I agree. At most they will slightly warm up the surface. Same thing with a fault line. They may slightly warm up the surface of the fault line.



posted on Jun, 17 2015 @ 12:55 PM
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a reply to: alphastrike101

It sounds like a ground based version of CHAMP, which allows for it to fire more than a few times like that one can. HPMs are going to be the new area denial weapons. They're effective as hell against targets they can hit, and a slow moving UAV is an easy target. So is a fairly slow, low flying cruise missile.
edit on 6/17/2015 by Zaphod58 because: (no reason given)



posted on Jun, 17 2015 @ 01:30 PM
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a reply to: Zaphod58

Ah finally some real discussion.

I remember reading about the Boeing high powered microwave drone/missile. I see they are basically built on the same ideas.

I wonder if RAM coatings would help as counterdefences for SHF?

Do you think that this system would fry a HARM? My guess at a good counter to this would be to reflect the waves back at the system and fry it with its own waves.
Clearly the USAF knows this tech very well. I wonder if a HARM can be turned to an analog setting when it enters the kill zone of this system. Or if wave guards could bounce these waves right back at the system sending them.



posted on Jun, 17 2015 @ 02:09 PM
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a reply to: alphastrike101

RAM would work for the detection, yes. A missile like HARM though is already pretty hard to detect, just because it's got such a small cross section. But that's where things get interesting.

A system like this is certainly not going to be alone in the field. They'll have at worst S300 batteries, as well as their CIWS batteries around it. So you're going to have to have a way to detect it, and then kill it, while getting through the layered defenses.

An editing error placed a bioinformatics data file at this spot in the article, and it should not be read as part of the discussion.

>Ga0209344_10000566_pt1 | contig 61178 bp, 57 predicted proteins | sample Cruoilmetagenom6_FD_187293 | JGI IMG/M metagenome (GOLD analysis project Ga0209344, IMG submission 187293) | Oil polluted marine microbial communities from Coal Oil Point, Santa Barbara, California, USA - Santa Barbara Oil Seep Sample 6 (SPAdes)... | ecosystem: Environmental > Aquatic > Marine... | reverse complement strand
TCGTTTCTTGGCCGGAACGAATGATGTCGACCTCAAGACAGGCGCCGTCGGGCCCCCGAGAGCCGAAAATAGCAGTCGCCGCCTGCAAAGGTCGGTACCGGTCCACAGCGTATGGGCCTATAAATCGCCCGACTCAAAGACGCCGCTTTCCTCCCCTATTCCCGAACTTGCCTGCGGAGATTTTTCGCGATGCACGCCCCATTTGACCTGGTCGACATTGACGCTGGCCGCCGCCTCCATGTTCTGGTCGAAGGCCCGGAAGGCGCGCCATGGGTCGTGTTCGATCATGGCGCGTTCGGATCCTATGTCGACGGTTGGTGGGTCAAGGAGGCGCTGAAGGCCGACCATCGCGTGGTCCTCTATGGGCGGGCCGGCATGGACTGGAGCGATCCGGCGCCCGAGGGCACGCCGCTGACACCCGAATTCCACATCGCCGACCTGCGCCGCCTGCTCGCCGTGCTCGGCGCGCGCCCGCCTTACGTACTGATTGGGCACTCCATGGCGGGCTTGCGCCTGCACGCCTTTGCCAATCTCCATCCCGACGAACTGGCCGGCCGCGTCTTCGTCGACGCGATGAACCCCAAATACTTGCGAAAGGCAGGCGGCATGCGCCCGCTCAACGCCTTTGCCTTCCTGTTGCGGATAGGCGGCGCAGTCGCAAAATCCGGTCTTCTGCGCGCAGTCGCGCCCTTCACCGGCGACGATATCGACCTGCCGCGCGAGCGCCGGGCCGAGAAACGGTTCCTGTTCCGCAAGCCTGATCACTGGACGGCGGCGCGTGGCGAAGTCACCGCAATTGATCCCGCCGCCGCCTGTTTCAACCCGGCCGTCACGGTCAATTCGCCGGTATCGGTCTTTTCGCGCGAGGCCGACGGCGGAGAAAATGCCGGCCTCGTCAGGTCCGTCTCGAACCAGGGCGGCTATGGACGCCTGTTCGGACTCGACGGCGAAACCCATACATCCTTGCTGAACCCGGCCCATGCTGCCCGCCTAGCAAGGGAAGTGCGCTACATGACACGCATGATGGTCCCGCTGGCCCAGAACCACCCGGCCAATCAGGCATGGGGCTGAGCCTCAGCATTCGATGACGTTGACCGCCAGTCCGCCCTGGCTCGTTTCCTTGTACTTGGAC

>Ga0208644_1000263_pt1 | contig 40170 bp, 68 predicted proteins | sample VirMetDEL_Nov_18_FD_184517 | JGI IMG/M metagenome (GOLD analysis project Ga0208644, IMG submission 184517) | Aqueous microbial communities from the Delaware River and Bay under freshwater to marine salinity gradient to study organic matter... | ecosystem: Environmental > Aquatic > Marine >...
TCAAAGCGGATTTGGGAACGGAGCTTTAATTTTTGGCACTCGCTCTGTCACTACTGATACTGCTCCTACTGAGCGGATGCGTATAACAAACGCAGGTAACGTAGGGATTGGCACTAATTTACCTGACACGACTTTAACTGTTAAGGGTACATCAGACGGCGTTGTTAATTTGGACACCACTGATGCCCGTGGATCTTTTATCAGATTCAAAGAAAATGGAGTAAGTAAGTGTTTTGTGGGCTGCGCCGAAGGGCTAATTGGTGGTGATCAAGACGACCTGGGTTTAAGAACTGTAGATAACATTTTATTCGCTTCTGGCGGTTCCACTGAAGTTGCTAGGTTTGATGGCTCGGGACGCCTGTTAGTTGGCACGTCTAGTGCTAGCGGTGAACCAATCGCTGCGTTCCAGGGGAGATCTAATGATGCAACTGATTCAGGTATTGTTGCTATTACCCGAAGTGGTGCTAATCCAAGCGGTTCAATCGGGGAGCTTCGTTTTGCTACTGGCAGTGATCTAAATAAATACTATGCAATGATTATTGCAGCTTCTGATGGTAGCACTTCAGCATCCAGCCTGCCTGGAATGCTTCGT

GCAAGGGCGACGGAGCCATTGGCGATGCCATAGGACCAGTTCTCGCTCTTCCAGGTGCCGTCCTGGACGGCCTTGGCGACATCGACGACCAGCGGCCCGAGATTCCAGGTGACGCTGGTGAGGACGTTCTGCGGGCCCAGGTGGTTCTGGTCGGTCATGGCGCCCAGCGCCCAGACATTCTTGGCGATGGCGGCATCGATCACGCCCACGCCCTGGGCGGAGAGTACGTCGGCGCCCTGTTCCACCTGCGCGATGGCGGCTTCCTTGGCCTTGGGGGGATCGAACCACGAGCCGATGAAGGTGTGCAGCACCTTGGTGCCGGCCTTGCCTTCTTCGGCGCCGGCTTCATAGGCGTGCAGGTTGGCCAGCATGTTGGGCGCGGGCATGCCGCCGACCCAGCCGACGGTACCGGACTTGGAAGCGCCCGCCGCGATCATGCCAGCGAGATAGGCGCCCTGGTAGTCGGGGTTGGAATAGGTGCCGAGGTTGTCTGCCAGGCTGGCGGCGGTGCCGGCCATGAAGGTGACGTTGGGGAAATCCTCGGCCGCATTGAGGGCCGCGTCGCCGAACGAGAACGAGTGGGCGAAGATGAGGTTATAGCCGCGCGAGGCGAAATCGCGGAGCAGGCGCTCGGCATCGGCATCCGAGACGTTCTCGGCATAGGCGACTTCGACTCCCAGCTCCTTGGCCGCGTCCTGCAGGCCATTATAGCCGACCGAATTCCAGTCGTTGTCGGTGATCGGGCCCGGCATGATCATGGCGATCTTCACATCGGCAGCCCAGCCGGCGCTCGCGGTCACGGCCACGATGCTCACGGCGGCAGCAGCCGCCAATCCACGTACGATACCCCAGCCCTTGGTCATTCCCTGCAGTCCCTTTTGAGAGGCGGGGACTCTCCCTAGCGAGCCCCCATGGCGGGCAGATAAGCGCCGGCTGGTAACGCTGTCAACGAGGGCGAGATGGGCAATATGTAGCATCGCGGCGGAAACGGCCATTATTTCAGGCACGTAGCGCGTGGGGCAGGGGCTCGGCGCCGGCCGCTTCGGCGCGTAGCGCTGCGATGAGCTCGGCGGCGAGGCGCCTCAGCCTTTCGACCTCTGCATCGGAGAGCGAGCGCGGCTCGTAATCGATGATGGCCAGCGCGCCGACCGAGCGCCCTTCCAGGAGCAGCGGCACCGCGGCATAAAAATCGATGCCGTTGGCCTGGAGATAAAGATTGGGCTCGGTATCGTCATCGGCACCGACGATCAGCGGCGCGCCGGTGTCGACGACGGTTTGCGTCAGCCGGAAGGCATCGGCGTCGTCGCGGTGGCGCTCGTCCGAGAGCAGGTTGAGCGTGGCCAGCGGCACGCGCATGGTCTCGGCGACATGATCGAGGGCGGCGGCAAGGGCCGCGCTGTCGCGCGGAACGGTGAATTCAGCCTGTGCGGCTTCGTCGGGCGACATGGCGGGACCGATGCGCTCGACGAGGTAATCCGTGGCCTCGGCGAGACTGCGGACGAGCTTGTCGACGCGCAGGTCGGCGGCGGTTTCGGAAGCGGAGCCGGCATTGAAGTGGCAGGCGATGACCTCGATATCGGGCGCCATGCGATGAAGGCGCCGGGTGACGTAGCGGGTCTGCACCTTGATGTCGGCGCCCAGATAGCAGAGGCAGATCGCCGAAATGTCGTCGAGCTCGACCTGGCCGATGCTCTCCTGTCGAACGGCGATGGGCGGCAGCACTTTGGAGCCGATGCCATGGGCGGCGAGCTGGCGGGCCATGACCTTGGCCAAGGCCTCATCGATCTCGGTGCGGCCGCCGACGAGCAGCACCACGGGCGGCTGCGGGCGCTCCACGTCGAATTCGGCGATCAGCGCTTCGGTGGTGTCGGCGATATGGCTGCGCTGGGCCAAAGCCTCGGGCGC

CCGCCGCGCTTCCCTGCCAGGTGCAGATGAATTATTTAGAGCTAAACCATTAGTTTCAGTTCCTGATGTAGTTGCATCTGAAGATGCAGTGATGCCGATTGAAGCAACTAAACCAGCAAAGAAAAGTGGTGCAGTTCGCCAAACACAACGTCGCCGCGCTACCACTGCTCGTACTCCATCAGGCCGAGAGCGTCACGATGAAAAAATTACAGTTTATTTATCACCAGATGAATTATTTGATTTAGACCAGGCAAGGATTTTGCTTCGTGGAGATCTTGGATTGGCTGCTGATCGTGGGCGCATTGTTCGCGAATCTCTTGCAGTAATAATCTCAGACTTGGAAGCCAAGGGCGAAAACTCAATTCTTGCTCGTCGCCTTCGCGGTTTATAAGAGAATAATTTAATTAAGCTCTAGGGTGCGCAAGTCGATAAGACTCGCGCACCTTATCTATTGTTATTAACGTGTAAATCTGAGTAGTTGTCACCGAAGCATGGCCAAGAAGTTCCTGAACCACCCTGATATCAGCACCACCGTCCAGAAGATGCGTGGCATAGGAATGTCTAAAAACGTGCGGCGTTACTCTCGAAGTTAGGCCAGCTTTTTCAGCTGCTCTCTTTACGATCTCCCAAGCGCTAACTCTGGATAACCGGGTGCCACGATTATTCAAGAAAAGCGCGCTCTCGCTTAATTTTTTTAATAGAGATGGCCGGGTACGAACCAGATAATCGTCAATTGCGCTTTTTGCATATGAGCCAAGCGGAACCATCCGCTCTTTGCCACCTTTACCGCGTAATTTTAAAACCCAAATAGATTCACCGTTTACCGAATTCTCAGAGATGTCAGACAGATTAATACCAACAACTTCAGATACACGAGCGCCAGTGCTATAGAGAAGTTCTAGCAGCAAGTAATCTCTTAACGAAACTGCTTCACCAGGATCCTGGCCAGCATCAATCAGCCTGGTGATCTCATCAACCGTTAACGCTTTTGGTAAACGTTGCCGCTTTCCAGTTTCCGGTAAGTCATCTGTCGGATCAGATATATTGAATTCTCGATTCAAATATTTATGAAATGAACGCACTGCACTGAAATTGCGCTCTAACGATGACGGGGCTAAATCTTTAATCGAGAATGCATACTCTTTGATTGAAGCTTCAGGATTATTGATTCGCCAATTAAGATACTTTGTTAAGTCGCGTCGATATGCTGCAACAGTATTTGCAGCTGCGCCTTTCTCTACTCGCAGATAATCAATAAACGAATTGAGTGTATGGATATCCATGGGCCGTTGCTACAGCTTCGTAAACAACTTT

edit on 6/17/2015 by Zaphod58 because: (no reason given)



posted on Jun, 17 2015 @ 03:07 PM
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a reply to: Zaphod58

So the SHF is different enough from radar waves that RAM would not absorbe the microwaves? And different enough that a HARM would not lock on to the mircrowaves themselves only the detection waves?

Of course the Russians have respectable layered defences. HARMs supported by MALDs I hope would be as effective as advertised.
But it sounds like this SHF system would need to be delt with before MALDs could enter the 10km zone around the SHF system.

edit on 17-6-2015 by alphastrike101 because: (no reason given)



posted on Jun, 17 2015 @ 03:13 PM
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a reply to: alphastrike101

They're different, and the frequency level involved is much higher than a radar beam. RAM would absorb some of it, but it would overpower the ability to absorb all of it, from what I understand. From what I've heard of it, it still uses a radar to detect and target, and then uses an HPM to fire on it. So the detection beam is the same as we've seen on all area denial systems. Now if they could use an optical tracking system, with an offset radar, this thing would be brutal.